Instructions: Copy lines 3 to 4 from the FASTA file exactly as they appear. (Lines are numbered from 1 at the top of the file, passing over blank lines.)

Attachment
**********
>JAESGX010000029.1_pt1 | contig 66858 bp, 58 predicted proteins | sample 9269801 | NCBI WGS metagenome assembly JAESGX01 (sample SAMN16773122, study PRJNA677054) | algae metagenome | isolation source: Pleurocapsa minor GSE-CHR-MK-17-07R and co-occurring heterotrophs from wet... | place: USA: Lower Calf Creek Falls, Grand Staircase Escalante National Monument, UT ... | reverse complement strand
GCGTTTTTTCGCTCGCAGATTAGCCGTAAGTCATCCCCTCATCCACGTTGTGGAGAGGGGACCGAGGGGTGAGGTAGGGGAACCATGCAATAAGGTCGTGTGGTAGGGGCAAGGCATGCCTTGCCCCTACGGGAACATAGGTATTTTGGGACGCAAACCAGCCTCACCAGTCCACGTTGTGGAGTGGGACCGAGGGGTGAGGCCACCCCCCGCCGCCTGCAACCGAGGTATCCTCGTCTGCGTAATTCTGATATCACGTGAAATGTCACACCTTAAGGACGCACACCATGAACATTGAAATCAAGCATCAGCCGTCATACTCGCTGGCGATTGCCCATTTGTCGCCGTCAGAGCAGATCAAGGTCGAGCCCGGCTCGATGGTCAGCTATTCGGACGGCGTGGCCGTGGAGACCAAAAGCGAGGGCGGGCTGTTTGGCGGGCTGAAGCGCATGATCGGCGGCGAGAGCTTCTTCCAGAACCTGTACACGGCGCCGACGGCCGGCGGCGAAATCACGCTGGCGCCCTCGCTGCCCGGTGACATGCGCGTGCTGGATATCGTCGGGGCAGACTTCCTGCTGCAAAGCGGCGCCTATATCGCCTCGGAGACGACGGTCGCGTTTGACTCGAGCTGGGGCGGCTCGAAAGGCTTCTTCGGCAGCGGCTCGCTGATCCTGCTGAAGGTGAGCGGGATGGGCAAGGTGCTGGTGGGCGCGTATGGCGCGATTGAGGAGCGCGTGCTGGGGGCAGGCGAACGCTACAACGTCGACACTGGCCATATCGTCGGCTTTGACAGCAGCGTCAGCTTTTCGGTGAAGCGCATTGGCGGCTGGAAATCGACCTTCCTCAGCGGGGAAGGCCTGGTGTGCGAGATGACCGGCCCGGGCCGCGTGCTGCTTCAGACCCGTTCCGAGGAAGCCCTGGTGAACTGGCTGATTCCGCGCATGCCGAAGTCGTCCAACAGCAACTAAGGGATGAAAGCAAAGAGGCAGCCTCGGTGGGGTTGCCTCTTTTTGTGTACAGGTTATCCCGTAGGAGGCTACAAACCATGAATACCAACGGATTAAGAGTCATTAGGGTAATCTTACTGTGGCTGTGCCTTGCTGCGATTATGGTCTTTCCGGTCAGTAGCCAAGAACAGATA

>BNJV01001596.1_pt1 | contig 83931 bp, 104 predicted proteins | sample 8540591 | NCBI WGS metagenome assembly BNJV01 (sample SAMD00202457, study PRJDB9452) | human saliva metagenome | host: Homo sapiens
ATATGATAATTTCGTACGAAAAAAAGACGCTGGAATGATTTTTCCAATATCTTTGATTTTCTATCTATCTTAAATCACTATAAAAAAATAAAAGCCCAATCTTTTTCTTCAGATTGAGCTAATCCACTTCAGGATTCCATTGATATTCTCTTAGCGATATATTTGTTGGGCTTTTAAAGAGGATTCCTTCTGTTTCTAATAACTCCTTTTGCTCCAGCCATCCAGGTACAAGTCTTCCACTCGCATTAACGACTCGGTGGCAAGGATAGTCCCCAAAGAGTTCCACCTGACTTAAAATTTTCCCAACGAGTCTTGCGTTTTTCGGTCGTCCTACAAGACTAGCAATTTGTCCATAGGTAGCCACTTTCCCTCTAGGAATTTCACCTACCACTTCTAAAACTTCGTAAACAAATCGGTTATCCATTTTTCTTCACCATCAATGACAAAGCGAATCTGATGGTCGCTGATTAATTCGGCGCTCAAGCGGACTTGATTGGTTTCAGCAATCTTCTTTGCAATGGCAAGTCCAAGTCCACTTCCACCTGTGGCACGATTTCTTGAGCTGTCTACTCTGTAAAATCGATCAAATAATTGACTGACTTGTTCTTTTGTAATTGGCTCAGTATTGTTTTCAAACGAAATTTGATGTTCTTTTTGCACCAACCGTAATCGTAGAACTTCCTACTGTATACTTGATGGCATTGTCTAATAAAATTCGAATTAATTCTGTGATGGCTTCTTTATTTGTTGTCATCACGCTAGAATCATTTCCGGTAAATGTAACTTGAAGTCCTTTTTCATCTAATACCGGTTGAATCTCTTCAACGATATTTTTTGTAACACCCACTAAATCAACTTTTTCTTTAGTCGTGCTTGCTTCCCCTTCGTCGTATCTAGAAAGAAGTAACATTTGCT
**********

>BNJV01001596.1_pt1 | contig 83931 bp, 104 predicted proteins | sample 8540591 | NCBI WGS metagenome assembly BNJV01 (sample SAMD00202457, study PRJDB9452) | human saliva metagenome | host: Homo sapiens
ATATGATAATTTCGTACGAAAAAAAGACGCTGGAATGATTTTTCCAATATCTTTGATTTTCTATCTATCTTAAATCACTATAAAAAAATAAAAGCCCAATCTTTTTCTTCAGATTGAGCTAATCCACTTCAGGATTCCATTGATATTCTCTTAGCGATATATTTGTTGGGCTTTTAAAGAGGATTCCTTCTGTTTCTAATAACTCCTTTTGCTCCAGCCATCCAGGTACAAGTCTTCCACTCGCATTAACGACTCGGTGGCAAGGATAGTCCCCAAAGAGTTCCACCTGACTTAAAATTTTCCCAACGAGTCTTGCGTTTTTCGGTCGTCCTACAAGACTAGCAATTTGTCCATAGGTAGCCACTTTCCCTCTAGGAATTTCACCTACCACTTCTAAAACTTCGTAAACAAATCGGTTATCCATTTTTCTTCACCATCAATGACAAAGCGAATCTGATGGTCGCTGATTAATTCGGCGCTCAAGCGGACTTGATTGGTTTCAGCAATCTTCTTTGCAATGGCAAGTCCAAGTCCACTTCCACCTGTGGCACGATTTCTTGAGCTGTCTACTCTGTAAAATCGATCAAATAATTGACTGACTTGTTCTTTTGTAATTGGCTCAGTATTGTTTTCAAACGAAATTTGATGTTCTTTTTGCACCAACCGTAATCGTAGAACTTCCTACTGTATACTTGATGGCATTGTCTAATAAAATTCGAATTAATTCTGTGATGGCTTCTTTATTTGTTGTCATCACGCTAGAATCATTTCCGGTAAATGTAACTTGAAGTCCTTTTTCATCTAATACCGGTTGAATCTCTTCAACGATATTTTTTGTAACACCCACTAAATCAACTTTTTCTTTAGTCGTGCTTGCTTCCCCTTCGTCGTATCTAGAAAGAAGTAACATTTGCT